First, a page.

The first televised football match in the UK was way back in 1937, with a specially arranged match between Arsenal and Arsenal Reserves. As football became televised more, football clubs started to perceive televised matches as a threat. They were concerned that fans would no longer come to games if they were able to watch them from the comfort of their homes. Obviously, their fears did not come true.
Just like television, 10 or 20 years ago, clubs saw social media as a threat to the game; fearing social media platforms could create scandals, gaffes and hacker attacks. But only a short while later, it now seems hard to remember a time before football was not entwined with the internet and social media. Read on to discover how social media has impacted football over the last decade.
Statistics You Would Not Know If It Were Not for Social Media
Social media has allowed companies to find data that could never have been discovered in the pre-internet age. For instance, according to a study by ESPN, football fans now know that the most tweeted players in 2019 were Neymar, Lionel Messi, and Cristiano Ronaldo. In those cases, it is safe to assume most tweets were positive. However, social media statistics do not only reflect the world’s most favourite but also the most stressful footballers. They can also tell fans more worrying details. For example, according to research by Casumo and TensiStrength, Pedro Obiang was the most stressful player for fans to watch in 2019 during the Premier League’s local rivalries.
Just how big is football on social media?
Football is huge on social media. For instance, when Germany crushed Brazil in 2014, it was the biggest match ever to be documented on Twitter, with 35.6 million tweets sent during the game. During the 2018 World Cup, Facebook announced 88 million people had generated over 280 million posts, comments and likes throughout the tournament. That beat its previous record for sports interactions, which was set by the 2013 Super Bowl. Football does, of course, get more global attention than any other sport, so it is no surprise to see it getting so much focus on social media platforms. The 2018 World Cup generated more online searches than the Super Bowl, the Tour de France and the Olympics combined!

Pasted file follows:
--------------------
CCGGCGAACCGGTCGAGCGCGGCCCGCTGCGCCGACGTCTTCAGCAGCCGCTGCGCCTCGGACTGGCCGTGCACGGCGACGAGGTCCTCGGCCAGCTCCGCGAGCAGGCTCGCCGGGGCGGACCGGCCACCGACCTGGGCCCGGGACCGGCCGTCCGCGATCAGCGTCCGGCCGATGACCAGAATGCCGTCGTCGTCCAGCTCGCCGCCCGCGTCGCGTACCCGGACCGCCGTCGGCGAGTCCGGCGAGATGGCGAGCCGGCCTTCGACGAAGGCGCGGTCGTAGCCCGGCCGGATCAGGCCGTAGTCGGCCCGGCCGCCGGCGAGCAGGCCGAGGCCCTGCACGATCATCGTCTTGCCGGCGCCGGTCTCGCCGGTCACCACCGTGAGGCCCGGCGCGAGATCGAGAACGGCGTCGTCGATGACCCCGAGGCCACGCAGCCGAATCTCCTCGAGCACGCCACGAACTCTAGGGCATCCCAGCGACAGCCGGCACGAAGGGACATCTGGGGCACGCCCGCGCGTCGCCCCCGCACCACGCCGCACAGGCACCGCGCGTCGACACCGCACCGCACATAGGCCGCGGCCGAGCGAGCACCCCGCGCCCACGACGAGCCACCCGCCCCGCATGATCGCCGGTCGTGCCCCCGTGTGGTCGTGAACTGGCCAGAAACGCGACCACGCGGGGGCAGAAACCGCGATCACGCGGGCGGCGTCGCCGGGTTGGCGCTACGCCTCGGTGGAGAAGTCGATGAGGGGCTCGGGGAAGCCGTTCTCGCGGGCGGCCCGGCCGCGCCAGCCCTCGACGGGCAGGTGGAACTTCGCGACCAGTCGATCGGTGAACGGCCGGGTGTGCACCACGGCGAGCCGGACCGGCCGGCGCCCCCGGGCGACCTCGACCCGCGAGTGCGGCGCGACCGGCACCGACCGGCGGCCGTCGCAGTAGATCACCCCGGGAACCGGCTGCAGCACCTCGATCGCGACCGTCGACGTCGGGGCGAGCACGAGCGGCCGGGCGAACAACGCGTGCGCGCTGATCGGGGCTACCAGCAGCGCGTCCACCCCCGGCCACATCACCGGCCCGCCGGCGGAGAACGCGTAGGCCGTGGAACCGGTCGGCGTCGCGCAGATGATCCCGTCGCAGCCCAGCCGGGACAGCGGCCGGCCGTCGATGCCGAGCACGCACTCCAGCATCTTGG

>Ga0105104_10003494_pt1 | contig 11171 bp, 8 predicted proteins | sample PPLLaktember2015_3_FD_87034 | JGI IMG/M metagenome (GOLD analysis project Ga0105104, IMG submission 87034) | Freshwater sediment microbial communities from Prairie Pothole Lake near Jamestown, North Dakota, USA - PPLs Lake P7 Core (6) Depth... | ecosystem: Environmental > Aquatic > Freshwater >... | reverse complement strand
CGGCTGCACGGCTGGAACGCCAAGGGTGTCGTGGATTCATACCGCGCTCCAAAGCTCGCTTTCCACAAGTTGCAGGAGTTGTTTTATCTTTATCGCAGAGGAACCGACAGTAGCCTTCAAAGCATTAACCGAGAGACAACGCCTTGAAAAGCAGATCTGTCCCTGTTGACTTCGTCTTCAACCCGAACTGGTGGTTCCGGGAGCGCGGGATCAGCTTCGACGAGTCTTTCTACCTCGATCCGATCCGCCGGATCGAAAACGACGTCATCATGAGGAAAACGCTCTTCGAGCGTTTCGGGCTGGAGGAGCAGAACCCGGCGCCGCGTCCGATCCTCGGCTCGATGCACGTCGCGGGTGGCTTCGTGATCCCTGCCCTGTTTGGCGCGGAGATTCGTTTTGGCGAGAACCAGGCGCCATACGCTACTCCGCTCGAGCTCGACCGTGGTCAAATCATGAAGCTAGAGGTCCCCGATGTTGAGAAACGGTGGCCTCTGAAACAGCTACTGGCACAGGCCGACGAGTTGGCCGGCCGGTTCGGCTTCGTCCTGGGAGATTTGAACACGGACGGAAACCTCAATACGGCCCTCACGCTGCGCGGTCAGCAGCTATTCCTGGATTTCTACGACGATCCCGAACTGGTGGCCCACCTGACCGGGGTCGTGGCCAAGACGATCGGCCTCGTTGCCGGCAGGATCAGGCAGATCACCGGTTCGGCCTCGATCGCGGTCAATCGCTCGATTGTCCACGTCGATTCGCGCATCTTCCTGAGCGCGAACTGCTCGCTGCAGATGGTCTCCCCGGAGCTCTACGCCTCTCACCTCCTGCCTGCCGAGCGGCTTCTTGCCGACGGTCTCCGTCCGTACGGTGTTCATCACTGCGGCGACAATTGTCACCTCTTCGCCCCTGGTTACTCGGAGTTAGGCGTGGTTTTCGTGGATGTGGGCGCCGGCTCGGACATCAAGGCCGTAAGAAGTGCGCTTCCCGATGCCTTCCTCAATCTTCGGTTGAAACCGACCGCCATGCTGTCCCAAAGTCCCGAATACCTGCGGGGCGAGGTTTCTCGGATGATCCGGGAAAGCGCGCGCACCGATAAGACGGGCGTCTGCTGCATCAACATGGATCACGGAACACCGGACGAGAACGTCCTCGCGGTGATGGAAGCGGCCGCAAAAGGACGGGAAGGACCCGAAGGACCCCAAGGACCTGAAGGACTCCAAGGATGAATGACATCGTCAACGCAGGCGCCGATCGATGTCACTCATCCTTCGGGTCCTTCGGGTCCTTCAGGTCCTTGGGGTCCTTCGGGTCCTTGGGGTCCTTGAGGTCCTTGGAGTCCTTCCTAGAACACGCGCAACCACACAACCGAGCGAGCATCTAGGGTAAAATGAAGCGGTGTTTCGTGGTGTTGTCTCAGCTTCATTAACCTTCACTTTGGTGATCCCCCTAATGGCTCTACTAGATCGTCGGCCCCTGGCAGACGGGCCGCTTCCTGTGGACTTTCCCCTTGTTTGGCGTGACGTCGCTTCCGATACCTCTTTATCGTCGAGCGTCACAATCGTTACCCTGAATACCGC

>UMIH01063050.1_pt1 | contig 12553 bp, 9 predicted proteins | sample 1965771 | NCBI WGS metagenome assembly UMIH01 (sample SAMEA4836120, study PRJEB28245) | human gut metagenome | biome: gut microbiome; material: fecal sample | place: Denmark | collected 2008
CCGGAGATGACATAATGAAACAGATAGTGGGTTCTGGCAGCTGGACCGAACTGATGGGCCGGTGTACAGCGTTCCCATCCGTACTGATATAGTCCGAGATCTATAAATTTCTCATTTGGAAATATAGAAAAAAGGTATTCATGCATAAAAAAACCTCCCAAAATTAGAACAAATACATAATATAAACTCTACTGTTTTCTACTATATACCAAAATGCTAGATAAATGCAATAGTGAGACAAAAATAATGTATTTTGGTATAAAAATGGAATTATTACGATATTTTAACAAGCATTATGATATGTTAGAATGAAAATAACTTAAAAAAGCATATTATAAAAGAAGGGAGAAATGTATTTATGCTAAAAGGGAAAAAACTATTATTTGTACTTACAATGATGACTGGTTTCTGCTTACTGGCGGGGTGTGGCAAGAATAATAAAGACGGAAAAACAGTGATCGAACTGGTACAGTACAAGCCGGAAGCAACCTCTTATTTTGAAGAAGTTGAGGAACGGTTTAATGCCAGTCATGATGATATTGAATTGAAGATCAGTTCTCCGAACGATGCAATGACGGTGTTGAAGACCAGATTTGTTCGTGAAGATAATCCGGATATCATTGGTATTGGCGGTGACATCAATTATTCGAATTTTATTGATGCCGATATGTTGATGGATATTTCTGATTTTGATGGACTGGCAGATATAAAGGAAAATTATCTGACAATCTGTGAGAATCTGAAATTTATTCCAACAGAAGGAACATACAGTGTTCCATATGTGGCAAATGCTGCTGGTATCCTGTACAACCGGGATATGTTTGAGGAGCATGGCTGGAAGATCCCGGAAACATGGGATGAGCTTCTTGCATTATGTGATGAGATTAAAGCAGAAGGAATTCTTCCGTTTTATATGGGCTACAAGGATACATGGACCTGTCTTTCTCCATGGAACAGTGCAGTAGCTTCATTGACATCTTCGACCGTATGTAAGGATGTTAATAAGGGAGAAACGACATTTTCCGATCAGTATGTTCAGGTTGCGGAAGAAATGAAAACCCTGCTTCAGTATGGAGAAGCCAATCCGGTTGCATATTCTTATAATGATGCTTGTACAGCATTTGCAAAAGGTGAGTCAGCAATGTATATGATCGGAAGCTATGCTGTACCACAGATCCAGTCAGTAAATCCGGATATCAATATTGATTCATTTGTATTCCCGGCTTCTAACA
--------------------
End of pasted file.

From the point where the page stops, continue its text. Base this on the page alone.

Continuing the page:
Footballers Are Stars of Social Media
Football fans the world over engage with social media on a massive scale. But it is not only the fans that are posting and liking. Many footballers now also use social media platforms to great effect. Ronaldo is the prime example. Several years back, Facebook executives urged Cristiano Ronaldo’s management team to start a Facebook page for the star footballer. The executives believed Ronaldo had the potential to gain as many as 10 million followers. Ronaldo created his profile in 2009. Since then, he has gained a whopping 122.46 million followers. That means he is not only the most followed footballer on Facebook. He is the number-one most-followed person on the social media site.